Getting It Right In Camera

“I’ll just fix it in post”

This is one of those phrases in photography that drives me nuts. Earlier today, I read an opinion article by a photographer who fully embraced everything that is bad about digital photography. He espoused the goodness of new photographers staying on Auto mode until they learned how to properly use Photoshop. He encouraged them to use the high-speed multi-exposure option to increase their odds of getting a good photo. He even encouraged newbies to only shoot in JPEG, so they could fit more photos on a memory card ! Sigh…

Personally, I prefer to try to get it right in camera. That means having a basic understanding of photographic techniques. Understanding how the Exposure Triangle works – you know: ISO vs Shutter Speed vs Aperture ? Now, let’s be fair. It depends what kind of photographer you aspire to be. I consider myself more of a Curator than a Creator. By that I mean that I want to capture and share what I saw, as it happened. Creators will make extensive use of digital manipulation techniques to create their art. I have a ton of respect for their creativity – but that’s not who _I_ want to be.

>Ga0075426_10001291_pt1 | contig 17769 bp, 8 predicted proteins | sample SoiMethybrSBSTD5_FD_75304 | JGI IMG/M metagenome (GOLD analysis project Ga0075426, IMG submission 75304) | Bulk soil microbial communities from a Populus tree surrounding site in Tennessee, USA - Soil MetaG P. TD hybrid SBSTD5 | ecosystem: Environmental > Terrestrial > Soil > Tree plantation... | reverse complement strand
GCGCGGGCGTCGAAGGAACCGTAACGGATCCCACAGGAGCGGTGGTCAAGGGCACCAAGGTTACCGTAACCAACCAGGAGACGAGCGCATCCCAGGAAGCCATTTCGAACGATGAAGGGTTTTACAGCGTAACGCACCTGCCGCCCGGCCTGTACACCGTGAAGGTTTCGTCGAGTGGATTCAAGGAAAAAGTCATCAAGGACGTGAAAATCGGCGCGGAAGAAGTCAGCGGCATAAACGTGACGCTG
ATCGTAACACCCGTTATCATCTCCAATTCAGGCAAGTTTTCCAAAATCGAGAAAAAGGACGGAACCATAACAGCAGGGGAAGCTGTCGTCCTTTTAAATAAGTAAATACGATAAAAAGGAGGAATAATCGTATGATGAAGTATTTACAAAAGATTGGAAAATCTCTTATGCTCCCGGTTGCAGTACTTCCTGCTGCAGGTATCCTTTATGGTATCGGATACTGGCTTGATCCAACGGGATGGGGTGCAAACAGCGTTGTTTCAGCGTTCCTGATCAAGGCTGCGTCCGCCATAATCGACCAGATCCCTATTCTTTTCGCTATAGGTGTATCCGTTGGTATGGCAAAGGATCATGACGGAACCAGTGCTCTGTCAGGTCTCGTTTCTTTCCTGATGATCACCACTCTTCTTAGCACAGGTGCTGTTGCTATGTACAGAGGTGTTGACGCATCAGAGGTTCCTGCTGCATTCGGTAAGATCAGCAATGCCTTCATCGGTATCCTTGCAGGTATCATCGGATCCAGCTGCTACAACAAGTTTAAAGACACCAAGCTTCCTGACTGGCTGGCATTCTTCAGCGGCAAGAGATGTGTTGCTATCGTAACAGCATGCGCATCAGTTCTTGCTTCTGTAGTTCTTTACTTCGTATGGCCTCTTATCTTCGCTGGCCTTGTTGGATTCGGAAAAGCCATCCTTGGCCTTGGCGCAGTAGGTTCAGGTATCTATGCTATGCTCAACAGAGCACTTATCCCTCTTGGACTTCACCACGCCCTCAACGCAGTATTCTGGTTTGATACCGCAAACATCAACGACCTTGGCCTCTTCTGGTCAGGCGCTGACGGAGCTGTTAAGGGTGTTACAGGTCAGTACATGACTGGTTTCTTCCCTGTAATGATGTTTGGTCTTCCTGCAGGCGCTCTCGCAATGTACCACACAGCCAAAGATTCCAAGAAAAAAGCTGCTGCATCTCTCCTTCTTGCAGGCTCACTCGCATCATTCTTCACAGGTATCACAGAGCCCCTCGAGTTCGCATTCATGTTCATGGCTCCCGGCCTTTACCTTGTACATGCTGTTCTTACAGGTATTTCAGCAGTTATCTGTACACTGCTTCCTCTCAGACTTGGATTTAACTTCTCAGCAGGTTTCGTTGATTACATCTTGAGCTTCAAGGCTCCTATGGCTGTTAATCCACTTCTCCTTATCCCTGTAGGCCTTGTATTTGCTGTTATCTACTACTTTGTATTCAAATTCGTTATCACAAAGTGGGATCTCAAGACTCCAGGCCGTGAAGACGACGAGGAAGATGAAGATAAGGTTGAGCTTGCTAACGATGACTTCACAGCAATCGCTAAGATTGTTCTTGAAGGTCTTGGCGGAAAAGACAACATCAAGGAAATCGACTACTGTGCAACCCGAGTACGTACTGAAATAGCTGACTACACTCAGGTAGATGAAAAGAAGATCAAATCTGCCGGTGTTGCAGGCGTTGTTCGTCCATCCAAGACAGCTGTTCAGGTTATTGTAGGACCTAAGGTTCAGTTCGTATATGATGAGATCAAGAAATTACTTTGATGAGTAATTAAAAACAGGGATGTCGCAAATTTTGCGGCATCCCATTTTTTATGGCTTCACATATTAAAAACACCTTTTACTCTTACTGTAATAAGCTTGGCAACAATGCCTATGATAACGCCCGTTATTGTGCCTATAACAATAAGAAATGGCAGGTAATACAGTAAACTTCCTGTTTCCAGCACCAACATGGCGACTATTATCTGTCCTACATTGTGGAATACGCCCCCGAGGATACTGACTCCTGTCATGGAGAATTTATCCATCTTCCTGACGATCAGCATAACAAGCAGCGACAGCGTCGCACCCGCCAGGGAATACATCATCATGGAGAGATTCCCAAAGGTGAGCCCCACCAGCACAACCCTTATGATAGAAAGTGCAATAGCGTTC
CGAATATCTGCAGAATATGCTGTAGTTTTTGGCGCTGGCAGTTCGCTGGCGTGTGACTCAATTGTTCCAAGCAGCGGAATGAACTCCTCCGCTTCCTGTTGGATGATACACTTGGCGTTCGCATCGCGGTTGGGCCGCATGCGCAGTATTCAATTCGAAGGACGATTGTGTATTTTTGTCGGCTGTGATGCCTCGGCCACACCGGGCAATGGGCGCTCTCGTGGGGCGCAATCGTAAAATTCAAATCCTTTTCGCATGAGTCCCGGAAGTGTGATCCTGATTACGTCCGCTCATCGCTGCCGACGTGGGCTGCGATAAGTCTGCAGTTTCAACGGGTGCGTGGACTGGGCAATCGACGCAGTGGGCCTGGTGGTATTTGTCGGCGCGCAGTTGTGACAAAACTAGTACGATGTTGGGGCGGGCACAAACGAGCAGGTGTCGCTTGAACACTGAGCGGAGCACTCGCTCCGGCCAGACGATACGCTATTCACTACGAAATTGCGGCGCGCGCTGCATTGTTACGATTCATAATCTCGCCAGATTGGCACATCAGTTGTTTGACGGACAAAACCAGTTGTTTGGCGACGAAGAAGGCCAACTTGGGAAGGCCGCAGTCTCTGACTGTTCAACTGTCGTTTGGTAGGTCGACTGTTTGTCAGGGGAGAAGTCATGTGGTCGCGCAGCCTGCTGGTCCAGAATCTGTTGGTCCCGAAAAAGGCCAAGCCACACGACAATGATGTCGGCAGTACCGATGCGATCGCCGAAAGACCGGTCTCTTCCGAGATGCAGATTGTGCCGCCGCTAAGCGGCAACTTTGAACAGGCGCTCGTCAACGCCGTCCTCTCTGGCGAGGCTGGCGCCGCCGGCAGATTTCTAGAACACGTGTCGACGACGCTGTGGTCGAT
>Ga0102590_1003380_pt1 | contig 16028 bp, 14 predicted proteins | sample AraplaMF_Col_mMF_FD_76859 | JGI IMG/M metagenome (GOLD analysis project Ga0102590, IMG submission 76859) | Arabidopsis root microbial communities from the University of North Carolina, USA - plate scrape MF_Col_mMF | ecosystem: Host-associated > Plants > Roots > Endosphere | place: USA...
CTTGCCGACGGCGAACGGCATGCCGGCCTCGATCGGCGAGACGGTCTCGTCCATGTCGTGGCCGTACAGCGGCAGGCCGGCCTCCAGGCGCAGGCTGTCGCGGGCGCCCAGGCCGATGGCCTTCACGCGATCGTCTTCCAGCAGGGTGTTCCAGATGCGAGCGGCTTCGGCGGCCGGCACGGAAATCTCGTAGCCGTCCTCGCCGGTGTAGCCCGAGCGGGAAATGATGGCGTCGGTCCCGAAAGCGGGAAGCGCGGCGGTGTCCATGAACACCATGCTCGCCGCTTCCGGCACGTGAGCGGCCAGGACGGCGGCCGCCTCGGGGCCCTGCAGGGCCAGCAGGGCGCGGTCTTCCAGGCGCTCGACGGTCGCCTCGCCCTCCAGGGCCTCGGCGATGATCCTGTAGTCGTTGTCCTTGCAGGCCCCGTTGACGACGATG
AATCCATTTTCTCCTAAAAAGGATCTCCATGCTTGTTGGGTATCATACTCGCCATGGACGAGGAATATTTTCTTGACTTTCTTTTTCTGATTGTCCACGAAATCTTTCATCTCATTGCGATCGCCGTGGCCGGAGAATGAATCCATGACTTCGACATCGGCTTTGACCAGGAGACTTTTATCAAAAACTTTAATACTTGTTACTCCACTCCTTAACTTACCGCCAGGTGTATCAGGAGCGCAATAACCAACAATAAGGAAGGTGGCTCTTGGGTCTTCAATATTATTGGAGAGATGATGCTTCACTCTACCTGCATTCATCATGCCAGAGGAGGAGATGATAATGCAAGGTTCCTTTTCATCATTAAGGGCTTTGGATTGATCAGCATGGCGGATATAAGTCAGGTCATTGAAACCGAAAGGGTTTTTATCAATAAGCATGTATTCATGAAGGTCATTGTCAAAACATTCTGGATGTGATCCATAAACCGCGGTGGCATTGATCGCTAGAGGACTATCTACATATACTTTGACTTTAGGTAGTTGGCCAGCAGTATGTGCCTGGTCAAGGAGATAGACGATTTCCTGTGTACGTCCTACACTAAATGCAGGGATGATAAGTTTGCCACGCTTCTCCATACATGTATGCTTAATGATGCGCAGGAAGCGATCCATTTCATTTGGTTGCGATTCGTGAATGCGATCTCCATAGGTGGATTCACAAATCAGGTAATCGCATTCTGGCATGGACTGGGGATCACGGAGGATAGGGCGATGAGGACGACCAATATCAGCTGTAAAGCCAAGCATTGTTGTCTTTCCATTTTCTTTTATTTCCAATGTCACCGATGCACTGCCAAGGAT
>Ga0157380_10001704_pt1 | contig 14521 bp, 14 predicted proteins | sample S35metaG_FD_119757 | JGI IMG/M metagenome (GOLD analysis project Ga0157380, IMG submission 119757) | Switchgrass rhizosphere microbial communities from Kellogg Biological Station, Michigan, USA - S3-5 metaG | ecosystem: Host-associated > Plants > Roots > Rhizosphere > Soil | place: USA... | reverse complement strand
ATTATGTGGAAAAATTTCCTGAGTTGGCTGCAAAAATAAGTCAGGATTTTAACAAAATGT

Generally, I shoot in Aperture Priority mode. If you picked up my camera, you’d see it is kept in A mode, ISO 400, Aperture of f8 and Shutter Speed around 250. This is a decent middle ground for my camera and lense combination. If I need to shoot something that is happening quickly, I can pretty much shoot once the lense cap is off ! Of course, there might be minor adjustments, especially if it’s dark. I don’t keep a flash permanently mounted in the hot-shoe after all…

Equally, the more I can get right in the camera, the less time I have to worry about messing around for hours in post-processing. I tend to keep my gear fairly light, opting to make extensive use of Lightroom Mobile on my iPad. Since I don’t have all the bells and whistles available to me, I’m somewhat forced to practice better shooting technique. 


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